β-globin sleeping beauty transposon reduces red blood cell sickling in a patient-derived CD34+-based in vitro model

Lucas M. Sjeklocha, Phillip Y.P. Wong, John D Belcher, Gregory M Vercellotti, Clifford J Steer

Research output: Contribution to journalArticlepeer-review

11 Scopus citations

Abstract

The ultimate goal of gene therapy for sickle cell anemia (SCA) is an improved phenotype for the patient. In this study, we utilized bone marrow from a sickle cell patient as a model of disease in an in vitro setting for the hyperactive Sleeping Beauty transposon gene therapy system. We demonstrated that mature sickle red blood cells containing hemoglobin-S and sickling in response to metabisulfite can be generated in vitro from SCA bone marrow. These cells showed the characteristic morphology and kinetics of hemoglobin-S polymerization, which we quantified using video microscopy and imaging cytometry. Using video assessment, we showed that delivery of an IHK-βT87Q antisickling globin gene by Sleeping Beauty via nucleofection improves metrics of sickling, decreasing percent sickled from 53.2 ± 2.2% to 43.9 ± 2.0%, increasing the median time to sickling from 8.5 to 9.6 min and decreasing the maximum rate of sickling from 2.3 x 10-3 sickling cells/total cells/sec in controls to 1.26 x 10 -3 sickling cells/total cells/sec in the IHK-βT87Q- globin group (p < 0.001). Using imaging cytometry, the percentage of elongated sickled cells decreased from 34.8 ± 4.5% to 29.5 ± 3.0% in control versus treated (p < 0.05). These results support the potential use of Sleeping Beauty as a clinical gene therapy vector and provide a useful tool for studying sickle red blood cells in vitro.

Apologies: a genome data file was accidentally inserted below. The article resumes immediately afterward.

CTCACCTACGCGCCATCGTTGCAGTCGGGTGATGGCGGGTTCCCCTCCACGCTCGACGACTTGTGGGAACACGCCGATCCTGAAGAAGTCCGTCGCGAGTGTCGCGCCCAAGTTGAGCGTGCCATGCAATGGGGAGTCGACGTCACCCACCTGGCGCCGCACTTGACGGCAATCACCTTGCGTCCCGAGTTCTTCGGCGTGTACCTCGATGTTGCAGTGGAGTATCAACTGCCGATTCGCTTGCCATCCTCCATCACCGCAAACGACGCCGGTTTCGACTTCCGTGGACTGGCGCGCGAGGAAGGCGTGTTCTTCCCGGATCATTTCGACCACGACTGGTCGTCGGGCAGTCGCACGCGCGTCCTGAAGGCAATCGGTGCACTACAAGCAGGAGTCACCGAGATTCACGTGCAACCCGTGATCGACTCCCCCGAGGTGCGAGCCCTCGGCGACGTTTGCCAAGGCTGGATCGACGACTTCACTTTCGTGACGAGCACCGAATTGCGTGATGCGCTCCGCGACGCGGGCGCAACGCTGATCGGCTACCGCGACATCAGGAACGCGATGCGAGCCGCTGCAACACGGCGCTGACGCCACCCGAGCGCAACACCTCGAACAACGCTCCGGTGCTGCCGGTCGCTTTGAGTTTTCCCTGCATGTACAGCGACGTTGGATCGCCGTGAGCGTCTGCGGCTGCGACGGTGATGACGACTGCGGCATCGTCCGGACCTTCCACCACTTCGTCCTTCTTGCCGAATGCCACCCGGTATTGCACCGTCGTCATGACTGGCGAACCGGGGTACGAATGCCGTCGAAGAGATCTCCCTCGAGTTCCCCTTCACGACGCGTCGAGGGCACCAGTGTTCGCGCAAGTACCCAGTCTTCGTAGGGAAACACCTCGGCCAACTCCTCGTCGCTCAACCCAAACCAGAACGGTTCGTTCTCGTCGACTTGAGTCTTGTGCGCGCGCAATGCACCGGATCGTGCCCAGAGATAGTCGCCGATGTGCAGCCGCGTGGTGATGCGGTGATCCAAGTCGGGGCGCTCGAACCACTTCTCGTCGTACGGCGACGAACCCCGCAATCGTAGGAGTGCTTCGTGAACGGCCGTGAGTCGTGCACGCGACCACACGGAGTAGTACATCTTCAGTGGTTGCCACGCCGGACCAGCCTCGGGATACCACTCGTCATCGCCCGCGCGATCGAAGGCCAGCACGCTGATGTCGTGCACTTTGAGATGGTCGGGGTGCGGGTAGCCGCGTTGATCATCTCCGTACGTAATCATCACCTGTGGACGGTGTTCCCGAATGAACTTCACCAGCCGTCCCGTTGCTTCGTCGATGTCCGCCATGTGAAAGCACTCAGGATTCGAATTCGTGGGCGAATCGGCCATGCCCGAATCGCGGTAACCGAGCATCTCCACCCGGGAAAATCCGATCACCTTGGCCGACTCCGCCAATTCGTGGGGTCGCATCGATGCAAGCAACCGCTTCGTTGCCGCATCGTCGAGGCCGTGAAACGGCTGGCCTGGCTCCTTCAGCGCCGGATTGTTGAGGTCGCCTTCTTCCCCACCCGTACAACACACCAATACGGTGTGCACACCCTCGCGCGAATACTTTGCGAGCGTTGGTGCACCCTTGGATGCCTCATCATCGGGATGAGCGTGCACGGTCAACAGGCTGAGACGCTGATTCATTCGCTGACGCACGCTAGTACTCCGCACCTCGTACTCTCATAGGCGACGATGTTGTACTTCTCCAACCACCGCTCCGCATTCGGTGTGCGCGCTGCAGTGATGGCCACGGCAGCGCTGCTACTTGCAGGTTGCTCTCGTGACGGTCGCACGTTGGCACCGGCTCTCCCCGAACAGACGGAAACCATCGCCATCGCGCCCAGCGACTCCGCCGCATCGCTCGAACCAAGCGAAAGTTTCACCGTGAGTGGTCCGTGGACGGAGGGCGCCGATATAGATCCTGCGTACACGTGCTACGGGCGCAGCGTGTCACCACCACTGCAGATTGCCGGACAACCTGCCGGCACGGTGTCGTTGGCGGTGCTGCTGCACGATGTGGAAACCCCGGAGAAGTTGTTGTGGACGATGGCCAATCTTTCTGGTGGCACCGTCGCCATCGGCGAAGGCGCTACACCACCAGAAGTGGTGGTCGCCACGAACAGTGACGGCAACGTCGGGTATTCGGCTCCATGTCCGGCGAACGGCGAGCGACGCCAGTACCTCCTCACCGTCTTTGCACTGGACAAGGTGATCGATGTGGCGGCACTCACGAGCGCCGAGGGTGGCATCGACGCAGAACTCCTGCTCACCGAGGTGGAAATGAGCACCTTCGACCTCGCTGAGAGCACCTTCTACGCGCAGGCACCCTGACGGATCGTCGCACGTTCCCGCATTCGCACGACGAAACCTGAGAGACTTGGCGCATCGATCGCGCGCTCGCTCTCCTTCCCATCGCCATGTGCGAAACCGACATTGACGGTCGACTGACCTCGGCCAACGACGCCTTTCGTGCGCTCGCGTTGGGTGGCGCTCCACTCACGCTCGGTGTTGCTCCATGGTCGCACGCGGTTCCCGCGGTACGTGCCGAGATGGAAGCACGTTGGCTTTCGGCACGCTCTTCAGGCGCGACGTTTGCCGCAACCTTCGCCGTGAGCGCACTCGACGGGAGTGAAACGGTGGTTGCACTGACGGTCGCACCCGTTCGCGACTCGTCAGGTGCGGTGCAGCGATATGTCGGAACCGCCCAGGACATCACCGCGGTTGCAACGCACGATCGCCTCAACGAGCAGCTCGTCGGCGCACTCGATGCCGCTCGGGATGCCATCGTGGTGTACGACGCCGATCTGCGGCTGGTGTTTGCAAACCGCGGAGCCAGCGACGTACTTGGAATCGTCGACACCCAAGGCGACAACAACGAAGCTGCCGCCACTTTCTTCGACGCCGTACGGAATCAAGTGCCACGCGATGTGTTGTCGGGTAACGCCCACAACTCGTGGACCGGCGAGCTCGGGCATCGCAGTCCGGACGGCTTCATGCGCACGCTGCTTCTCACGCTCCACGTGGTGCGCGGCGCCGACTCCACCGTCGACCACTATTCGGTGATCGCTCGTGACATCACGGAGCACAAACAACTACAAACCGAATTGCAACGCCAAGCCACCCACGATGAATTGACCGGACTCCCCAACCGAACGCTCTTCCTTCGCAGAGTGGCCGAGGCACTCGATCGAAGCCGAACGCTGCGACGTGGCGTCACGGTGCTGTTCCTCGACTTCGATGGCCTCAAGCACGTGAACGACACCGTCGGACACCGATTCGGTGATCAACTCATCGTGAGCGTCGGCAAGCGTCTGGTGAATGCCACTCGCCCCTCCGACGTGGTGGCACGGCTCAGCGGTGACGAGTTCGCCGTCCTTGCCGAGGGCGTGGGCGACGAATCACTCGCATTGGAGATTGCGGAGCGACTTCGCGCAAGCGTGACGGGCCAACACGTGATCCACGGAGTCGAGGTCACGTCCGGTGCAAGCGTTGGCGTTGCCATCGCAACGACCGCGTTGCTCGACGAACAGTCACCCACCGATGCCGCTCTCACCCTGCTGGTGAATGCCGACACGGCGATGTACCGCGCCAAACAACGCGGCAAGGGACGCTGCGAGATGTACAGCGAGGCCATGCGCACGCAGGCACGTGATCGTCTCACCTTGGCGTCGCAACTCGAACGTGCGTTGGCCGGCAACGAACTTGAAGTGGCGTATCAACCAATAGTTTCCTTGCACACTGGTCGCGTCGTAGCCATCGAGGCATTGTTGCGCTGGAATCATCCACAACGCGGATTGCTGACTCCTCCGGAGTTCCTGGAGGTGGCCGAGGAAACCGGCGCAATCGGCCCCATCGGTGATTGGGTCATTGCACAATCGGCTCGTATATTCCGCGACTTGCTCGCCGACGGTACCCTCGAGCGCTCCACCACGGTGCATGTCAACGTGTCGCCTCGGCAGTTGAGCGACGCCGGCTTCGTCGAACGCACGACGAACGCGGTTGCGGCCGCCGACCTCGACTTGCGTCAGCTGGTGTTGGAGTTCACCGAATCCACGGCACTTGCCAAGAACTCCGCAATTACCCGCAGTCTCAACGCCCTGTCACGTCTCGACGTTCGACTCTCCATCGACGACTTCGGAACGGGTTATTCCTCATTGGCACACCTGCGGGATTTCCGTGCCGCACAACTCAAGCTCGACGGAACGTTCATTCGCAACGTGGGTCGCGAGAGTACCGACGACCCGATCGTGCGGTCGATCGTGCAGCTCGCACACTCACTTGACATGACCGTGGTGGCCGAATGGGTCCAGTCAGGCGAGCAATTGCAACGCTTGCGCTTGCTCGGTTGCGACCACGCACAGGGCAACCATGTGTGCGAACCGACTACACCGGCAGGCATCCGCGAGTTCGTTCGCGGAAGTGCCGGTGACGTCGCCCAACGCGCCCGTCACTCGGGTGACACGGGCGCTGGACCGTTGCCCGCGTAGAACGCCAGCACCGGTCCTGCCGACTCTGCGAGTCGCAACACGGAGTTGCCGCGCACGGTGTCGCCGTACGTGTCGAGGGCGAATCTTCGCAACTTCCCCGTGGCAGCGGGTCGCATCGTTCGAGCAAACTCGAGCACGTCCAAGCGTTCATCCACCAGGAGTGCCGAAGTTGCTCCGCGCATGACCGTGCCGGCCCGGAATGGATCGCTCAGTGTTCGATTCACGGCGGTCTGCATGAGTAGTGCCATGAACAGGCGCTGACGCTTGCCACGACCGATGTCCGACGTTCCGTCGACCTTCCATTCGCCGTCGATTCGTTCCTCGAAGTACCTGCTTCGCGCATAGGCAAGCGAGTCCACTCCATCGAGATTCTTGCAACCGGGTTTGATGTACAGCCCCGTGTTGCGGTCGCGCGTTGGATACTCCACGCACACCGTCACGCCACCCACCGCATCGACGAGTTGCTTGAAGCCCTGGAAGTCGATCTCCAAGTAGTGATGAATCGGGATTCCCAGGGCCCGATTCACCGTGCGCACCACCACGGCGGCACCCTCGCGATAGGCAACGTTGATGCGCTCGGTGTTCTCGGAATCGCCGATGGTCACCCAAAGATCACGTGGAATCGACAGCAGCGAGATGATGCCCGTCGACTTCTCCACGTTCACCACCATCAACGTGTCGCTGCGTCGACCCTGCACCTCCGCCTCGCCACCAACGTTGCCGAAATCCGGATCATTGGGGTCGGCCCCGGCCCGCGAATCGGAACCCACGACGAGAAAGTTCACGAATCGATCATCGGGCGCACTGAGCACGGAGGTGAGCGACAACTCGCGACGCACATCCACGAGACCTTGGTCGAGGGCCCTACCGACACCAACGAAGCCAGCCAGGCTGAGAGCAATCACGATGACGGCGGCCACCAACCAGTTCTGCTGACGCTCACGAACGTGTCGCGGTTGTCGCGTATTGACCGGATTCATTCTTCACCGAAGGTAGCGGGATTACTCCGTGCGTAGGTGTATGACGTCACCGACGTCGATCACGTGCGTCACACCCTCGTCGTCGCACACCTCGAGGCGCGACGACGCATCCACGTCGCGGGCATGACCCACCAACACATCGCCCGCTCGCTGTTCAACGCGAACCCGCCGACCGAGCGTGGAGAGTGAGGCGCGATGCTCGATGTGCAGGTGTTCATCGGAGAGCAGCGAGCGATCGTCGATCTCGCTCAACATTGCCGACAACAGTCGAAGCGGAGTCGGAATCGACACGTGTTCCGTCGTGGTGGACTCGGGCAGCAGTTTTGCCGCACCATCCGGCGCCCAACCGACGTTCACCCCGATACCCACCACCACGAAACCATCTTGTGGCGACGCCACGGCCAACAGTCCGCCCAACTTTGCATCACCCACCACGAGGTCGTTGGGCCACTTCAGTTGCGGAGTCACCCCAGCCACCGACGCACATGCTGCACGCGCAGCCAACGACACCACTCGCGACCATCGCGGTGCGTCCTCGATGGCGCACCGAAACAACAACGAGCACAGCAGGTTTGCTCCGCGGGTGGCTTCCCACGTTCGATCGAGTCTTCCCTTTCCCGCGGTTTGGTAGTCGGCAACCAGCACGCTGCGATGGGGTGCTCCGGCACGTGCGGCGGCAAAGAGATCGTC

Original languageEnglish (US)
Article numbere80403
JournalPloS one
Volume8
Issue number11
DOIs
StatePublished - Nov 18 2013

Bibliographical note

Funding Information:
The authors are grateful to Heather Bechtel for assistance in procuring stored patient bone marrow, Alexander Swart and Ryan Johnson for technical assistance, and Robert P. Hebbel for continued support and helpful comments. We would also like to acknowledge the Flow Cytometry Core Facility of the Masonic Cancer Center, an NCI designated Comprehensive Cancer Center funded in part by NIH grant P30 CA77598.

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